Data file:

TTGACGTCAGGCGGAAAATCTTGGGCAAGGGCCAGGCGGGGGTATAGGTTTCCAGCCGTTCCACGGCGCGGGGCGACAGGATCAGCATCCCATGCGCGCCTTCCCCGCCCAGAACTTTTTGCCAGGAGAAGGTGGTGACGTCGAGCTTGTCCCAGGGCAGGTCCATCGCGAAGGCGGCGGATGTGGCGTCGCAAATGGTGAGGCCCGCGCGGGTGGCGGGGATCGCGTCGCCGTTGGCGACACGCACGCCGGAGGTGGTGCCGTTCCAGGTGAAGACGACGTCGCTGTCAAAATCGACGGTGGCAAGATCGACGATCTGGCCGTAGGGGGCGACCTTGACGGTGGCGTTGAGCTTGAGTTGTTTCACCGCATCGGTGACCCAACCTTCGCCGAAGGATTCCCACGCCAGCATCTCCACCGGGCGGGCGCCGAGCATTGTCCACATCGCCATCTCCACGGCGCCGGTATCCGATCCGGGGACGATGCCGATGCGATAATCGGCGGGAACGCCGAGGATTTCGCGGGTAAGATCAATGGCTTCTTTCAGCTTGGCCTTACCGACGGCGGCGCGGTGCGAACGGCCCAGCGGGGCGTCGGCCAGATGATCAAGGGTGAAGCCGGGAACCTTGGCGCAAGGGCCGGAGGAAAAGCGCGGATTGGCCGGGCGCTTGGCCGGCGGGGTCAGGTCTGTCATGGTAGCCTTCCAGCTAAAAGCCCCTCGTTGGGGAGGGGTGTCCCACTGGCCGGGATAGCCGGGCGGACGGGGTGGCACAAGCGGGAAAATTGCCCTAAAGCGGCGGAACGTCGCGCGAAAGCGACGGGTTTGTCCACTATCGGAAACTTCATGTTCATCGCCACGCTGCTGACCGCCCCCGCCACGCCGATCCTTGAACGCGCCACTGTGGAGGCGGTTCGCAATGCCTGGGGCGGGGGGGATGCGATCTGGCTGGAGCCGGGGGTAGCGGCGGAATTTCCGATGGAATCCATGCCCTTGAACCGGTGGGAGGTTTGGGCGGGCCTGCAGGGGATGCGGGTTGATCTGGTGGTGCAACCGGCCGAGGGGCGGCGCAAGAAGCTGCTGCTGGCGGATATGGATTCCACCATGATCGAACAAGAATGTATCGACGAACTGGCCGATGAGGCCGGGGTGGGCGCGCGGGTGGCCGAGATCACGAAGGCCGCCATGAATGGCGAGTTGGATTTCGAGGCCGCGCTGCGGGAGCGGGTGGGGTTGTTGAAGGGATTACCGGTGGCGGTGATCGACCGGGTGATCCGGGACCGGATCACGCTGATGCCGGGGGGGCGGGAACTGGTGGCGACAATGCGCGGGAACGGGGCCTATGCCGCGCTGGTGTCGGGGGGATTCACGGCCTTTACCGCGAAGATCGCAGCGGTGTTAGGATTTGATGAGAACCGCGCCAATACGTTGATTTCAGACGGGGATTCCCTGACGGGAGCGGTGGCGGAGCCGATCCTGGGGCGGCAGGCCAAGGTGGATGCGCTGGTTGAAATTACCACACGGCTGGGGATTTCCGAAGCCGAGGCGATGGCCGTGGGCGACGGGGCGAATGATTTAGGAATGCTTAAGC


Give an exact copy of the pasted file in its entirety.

TTGACGTCAGGCGGAAAATCTTGGGCAAGGGCCAGGCGGGGGTATAGGTTTCCAGCCGTTCCACGGCGCGGGGCGACAGGATCAGCATCCCATGCGCGCCTTCCCCGCCCAGAACTTTTTGCCAGGAGAAGGTGGTGACGTCGAGCTTGTCCCAGGGCAGGTCCATCGCGAAGGCGGCGGATGTGGCGTCGCAAATGGTGAGGCCCGCGCGGGTGGCGGGGATCGCGTCGCCGTTGGCGACACGCACGCCGGAGGTGGTGCCGTTCCAGGTGAAGACGACGTCGCTGTCAAAATCGACGGTGGCAAGATCGACGATCTGGCCGTAGGGGGCGACCTTGACGGTGGCGTTGAGCTTGAGTTGTTTCACCGCATCGGTGACCCAACCTTCGCCGAAGGATTCCCACGCCAGCATCTCCACCGGGCGGGCGCCGAGCATTGTCCACATCGCCATCTCCACGGCGCCGGTATCCGATCCGGGGACGATGCCGATGCGATAATCGGCGGGAACGCCGAGGATTTCGCGGGTAAGATCAATGGCTTCTTTCAGCTTGGCCTTACCGACGGCGGCGCGGTGCGAACGGCCCAGCGGGGCGTCGGCCAGATGATCAAGGGTGAAGCCGGGAACCTTGGCGCAAGGGCCGGAGGAAAAGCGCGGATTGGCCGGGCGCTTGGCCGGCGGGGTCAGGTCTGTCATGGTAGCCTTCCAGCTAAAAGCCCCTCGTTGGGGAGGGGTGTCCCACTGGCCGGGATAGCCGGGCGGACGGGGTGGCACAAGCGGGAAAATTGCCCTAAAGCGGCGGAACGTCGCGCGAAAGCGACGGGTTTGTCCACTATCGGAAACTTCATGTTCATCGCCACGCTGCTGACCGCCCCCGCCACGCCGATCCTTGAACGCGCCACTGTGGAGGCGGTTCGCAATGCCTGGGGCGGGGGGGATGCGATCTGGCTGGAGCCGGGGGTAGCGGCGGAATTTCCGATGGAATCCATGCCCTTGAACCGGTGGGAGGTTTGGGCGGGCCTGCAGGGGATGCGGGTTGATCTGGTGGTGCAACCGGCCGAGGGGCGGCGCAAGAAGCTGCTGCTGGCGGATATGGATTCCACCATGATCGAACAAGAATGTATCGACGAACTGGCCGATGAGGCCGGGGTGGGCGCGCGGGTGGCCGAGATCACGAAGGCCGCCATGAATGGCGAGTTGGATTTCGAGGCCGCGCTGCGGGAGCGGGTGGGGTTGTTGAAGGGATTACCGGTGGCGGTGATCGACCGGGTGATCCGGGACCGGATCACGCTGATGCCGGGGGGGCGGGAACTGGTGGCGACAATGCGCGGGAACGGGGCCTATGCCGCGCTGGTGTCGGGGGGATTCACGGCCTTTACCGCGAAGATCGCAGCGGTGTTAGGATTTGATGAGAACCGCGCCAATACGTTGATTTCAGACGGGGATTCCCTGACGGGAGCGGTGGCGGAGCCGATCCTGGGGCGGCAGGCCAAGGTGGATGCGCTGGTTGAAATTACCACACGGCTGGGGATTTCCGAAGCCGAGGCGATGGCCGTGGGCGACGGGGCGAATGATTTAGGAATGCTTAAGC